Oil prices rose on Tuesday, heading for the first three-day gain in five weeks, on signals that the world's biggest producers of crude may act jointly to support prices, which have halved over the past year.
Brent crude, the global oil benchmark traded up 85 cents at $50.10 a barrel by 1333 GMT, or 1.7 percent day on day. It rose 2.3 percent on Monday.
The U.S. benchmark, West Texas Intermediate crude, was up 54 cents at $46.80 a barrel. The contract gained 1.6 percent in the previous session.
"The market is possibly moving on speculation that OPEC and non-OPEC countries will find an agreement to cooperate," said Carsten Fritsch, senior oil analyst at Commerzbank in Frankfurt.
Russia's energy minister said Russia and Saudi Arabia had discussed the oil market in a meeting last week and would continue to consult each other.
This was in line with comments made by OPEC Secretary-General Abdullah Badri at a conference in London that OPEC and non-OPEC members should work together to reduce the global supply glut.
"There is one problem we are facing: the overhang," he said, adding there were already signs of higher crude demand and of a drop in supply growth from non-OPEC members.
The former head of U.S. shale producer EOG Resources said at the same conference that U.S. oil production growth would tail off this month and start to decline early next year due to weak prices.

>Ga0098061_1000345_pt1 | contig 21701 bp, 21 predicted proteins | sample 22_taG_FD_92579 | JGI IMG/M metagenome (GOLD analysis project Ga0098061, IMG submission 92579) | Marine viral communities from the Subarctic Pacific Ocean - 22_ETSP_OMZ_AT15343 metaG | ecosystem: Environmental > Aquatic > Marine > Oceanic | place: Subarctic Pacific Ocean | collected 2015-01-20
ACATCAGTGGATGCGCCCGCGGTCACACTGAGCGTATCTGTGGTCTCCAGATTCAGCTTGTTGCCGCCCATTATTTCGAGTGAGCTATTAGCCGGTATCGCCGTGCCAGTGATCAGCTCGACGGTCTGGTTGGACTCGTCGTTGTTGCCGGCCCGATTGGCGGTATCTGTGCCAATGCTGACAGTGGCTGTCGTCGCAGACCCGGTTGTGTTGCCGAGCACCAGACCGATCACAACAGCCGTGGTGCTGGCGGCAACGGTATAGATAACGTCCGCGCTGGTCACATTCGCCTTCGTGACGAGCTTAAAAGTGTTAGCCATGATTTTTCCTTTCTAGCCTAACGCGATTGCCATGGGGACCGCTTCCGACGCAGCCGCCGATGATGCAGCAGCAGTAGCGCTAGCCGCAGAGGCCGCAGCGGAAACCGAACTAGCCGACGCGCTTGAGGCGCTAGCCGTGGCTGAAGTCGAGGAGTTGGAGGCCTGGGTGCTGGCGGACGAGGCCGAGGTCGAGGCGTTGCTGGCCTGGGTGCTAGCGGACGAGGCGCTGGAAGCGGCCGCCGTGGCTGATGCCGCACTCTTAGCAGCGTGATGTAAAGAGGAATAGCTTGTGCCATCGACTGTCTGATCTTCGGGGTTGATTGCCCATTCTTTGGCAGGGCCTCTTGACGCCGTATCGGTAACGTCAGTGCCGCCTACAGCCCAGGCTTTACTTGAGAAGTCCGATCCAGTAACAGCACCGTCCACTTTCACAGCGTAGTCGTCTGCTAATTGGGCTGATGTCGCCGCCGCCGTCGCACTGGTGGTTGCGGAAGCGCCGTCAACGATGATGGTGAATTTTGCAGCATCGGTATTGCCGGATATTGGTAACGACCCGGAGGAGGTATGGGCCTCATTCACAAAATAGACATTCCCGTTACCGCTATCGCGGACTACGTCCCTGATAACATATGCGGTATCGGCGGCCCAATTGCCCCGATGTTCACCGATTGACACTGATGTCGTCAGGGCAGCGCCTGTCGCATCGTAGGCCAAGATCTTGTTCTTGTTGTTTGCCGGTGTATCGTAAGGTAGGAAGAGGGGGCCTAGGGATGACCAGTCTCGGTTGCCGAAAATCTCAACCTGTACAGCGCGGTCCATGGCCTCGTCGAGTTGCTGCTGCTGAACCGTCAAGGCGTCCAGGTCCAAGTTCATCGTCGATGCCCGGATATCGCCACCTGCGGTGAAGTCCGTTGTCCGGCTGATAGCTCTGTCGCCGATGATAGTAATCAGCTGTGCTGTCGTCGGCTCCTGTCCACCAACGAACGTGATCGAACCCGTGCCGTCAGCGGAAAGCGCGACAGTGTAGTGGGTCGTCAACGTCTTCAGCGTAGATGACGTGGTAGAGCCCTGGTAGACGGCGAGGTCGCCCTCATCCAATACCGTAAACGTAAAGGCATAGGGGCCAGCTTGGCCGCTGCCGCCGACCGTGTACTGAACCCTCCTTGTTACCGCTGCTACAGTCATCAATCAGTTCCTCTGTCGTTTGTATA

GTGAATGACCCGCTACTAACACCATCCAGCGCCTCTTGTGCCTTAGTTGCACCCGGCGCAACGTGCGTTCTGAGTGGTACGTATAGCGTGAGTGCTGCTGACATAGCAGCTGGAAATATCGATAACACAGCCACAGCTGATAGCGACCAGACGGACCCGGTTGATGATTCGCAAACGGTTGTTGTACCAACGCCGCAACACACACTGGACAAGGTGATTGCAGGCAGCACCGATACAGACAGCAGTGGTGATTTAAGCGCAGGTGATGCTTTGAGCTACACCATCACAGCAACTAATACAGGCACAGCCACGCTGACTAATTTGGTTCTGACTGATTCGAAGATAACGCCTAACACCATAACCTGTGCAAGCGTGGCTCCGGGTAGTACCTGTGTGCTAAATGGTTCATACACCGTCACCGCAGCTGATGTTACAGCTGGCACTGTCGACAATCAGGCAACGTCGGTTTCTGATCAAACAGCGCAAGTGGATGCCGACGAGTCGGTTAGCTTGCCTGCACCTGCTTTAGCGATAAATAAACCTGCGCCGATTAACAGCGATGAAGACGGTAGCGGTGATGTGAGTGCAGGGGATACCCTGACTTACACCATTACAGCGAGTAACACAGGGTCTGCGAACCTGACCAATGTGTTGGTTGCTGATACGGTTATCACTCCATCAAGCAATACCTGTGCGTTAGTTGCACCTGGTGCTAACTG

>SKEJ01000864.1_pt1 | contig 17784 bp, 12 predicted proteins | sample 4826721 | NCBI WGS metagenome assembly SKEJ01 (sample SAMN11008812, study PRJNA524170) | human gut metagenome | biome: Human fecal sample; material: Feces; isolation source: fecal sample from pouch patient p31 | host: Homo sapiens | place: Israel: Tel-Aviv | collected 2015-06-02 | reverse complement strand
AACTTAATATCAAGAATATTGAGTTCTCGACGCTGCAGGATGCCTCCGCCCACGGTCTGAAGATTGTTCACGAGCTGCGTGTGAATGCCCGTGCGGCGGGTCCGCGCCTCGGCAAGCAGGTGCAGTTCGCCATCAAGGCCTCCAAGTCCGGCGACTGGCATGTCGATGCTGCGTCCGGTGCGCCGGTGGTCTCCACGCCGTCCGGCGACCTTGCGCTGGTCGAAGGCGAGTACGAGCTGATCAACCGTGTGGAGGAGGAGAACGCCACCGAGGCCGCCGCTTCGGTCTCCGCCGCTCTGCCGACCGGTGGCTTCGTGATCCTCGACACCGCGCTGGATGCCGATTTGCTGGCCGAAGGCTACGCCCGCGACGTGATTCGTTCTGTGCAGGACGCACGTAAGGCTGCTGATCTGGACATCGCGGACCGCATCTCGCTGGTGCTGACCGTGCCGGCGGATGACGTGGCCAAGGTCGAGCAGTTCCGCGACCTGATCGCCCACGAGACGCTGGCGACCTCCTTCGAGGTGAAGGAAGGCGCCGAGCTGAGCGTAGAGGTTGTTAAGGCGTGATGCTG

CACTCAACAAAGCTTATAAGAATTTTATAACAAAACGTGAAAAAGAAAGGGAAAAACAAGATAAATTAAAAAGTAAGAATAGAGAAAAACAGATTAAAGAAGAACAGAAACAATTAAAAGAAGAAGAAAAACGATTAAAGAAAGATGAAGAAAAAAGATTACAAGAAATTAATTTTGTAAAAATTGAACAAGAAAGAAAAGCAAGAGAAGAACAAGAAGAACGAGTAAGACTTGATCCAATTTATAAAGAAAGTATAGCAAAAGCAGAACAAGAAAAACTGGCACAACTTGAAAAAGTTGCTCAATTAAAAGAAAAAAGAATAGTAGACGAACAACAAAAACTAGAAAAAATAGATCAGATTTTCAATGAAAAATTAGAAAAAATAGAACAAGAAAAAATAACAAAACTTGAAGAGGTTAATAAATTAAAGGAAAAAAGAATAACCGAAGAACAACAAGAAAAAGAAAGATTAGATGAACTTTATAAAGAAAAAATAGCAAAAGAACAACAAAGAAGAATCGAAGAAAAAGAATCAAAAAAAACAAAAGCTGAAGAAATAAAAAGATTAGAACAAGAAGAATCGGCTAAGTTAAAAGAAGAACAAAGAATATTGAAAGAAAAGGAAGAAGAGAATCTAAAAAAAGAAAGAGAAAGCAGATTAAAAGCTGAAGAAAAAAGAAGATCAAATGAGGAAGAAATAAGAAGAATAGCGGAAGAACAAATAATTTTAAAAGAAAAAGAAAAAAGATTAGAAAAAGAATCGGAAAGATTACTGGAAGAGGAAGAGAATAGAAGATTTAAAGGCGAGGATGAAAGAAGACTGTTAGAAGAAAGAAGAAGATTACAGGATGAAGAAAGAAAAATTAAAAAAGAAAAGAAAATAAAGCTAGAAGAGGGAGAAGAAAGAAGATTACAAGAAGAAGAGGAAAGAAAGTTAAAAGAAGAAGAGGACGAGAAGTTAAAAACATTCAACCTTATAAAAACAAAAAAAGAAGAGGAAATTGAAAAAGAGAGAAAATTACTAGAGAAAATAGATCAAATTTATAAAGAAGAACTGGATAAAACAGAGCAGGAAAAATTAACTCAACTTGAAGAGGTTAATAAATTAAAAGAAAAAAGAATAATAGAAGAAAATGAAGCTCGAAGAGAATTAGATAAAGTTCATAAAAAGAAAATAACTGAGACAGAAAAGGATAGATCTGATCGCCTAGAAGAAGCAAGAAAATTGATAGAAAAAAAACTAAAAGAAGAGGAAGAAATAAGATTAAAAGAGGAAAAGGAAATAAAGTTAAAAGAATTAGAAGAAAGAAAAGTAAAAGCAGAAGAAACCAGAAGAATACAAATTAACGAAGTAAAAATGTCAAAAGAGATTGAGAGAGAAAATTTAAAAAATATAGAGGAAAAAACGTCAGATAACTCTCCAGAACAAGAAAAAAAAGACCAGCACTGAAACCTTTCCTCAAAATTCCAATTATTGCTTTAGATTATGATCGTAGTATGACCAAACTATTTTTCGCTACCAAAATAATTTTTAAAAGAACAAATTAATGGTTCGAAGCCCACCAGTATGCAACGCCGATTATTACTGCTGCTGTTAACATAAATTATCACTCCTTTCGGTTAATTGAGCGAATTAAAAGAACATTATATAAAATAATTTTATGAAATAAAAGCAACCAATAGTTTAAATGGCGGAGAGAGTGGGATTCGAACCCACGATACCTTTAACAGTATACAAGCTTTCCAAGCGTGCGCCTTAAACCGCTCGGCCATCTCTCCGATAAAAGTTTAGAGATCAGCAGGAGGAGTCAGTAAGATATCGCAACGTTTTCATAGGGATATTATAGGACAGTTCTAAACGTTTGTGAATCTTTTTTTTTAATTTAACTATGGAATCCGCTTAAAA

The U.S. government echoed this assessment, saying in its monthly forecast that U.S. crude output would fall through mid-2016. The government's Energy Information Administration also raised its 2016 world oil demand growth forecast from 100,000 barrels a day (bpd) to 1.41 million bpd.
Iran's crude oil sales were on track to slip to the lowest in seven months as its main Asian customers were buying less than before.
The drop counters expectations that Iran's exports would rise after Tehran and six world powers reached a nuclear agreement on July 14, although sanctions are unlikely to be officially relaxed until next year.
Tensions also rose in the oil-rich Middle East after a fighter jet of unknown nationality "interfered" with Turkish military patrols on the Syrian border, according to the Turkish military.
The announcement came after two incursions into Turkish airspace by Russian jets over the weekend.